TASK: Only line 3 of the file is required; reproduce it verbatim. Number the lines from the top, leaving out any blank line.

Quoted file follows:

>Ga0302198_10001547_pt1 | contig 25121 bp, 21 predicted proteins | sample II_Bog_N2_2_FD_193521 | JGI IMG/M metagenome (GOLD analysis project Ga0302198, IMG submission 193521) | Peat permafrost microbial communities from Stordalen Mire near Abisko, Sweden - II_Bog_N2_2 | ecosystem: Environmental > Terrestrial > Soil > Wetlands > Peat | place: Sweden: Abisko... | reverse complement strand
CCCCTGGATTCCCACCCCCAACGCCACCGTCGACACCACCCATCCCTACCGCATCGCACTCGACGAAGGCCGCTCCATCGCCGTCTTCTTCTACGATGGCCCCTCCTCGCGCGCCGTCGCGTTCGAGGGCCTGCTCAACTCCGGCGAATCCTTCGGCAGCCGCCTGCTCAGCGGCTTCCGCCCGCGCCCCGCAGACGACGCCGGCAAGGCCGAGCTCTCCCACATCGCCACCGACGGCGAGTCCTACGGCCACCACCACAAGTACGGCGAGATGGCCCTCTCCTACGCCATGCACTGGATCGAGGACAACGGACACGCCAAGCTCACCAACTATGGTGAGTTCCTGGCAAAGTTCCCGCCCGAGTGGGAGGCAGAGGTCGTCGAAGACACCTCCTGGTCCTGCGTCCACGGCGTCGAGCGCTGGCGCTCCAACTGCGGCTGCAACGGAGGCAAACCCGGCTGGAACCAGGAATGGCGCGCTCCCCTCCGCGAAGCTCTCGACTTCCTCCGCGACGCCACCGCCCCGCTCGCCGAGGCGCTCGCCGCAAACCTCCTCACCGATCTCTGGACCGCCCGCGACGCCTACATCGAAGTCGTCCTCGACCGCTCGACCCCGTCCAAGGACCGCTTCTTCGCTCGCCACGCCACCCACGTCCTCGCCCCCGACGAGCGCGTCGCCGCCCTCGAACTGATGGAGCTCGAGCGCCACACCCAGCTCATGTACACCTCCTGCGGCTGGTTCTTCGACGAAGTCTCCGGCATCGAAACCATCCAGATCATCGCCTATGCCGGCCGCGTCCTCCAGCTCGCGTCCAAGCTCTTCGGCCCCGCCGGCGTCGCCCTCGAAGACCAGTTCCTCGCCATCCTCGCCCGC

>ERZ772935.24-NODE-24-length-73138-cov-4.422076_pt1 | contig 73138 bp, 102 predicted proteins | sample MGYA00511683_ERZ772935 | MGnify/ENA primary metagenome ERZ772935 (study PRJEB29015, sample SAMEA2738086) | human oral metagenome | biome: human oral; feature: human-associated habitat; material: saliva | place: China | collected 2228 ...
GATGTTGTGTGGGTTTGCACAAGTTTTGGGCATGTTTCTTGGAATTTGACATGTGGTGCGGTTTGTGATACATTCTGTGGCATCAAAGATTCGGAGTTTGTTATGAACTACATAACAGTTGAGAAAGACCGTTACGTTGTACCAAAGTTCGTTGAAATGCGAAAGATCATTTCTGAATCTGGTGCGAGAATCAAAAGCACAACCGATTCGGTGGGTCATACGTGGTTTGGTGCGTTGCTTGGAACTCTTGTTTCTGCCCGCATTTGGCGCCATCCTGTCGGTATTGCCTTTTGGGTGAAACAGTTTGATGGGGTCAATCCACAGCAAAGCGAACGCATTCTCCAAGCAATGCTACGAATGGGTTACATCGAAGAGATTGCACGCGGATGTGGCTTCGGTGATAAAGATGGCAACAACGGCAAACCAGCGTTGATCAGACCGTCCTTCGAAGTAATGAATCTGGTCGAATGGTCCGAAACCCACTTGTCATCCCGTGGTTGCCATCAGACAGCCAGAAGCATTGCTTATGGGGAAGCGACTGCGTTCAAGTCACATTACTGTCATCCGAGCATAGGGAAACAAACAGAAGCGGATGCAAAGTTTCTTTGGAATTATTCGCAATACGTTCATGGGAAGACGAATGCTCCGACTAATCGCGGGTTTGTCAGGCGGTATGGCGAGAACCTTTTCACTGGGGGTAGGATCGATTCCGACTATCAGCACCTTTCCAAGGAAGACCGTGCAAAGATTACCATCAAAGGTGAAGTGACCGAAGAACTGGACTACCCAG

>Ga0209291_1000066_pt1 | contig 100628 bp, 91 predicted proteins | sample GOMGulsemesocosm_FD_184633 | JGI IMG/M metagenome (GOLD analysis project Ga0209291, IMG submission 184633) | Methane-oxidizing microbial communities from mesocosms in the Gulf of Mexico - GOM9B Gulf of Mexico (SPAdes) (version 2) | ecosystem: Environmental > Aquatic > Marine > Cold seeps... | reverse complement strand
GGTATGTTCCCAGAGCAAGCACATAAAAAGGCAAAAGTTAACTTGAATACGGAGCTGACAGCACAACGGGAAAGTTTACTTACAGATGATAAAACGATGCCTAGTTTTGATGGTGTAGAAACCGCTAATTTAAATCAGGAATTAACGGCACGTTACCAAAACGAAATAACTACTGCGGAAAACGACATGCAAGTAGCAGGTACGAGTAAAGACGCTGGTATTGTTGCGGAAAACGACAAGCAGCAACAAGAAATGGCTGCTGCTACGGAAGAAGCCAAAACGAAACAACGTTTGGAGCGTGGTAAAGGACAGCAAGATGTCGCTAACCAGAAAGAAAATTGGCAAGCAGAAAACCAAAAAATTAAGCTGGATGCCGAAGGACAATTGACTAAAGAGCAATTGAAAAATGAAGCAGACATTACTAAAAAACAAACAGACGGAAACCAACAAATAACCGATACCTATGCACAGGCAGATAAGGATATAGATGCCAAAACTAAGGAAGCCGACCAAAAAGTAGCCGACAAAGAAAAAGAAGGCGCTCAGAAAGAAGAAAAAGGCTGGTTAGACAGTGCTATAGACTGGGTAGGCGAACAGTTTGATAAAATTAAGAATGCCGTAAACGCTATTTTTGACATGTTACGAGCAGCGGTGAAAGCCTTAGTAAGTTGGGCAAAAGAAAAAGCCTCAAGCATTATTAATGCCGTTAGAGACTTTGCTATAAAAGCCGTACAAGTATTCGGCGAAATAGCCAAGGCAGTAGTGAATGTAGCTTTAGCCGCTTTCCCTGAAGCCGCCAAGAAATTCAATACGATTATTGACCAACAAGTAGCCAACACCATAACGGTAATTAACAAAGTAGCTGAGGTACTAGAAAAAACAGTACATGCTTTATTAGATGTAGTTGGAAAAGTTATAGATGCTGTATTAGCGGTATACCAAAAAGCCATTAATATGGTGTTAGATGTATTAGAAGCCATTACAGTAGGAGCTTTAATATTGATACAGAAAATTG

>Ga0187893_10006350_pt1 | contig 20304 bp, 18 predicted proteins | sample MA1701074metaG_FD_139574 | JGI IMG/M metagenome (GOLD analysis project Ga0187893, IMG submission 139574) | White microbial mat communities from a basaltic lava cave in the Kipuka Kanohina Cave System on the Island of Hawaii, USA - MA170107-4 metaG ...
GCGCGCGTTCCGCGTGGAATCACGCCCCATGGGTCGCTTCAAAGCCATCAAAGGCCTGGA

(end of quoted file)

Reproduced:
>ERZ772935.24-NODE-24-length-73138-cov-4.422076_pt1 | contig 73138 bp, 102 predicted proteins | sample MGYA00511683_ERZ772935 | MGnify/ENA primary metagenome ERZ772935 (study PRJEB29015, sample SAMEA2738086) | human oral metagenome | biome: human oral; feature: human-associated habitat; material: saliva | place: China | collected 2228 ...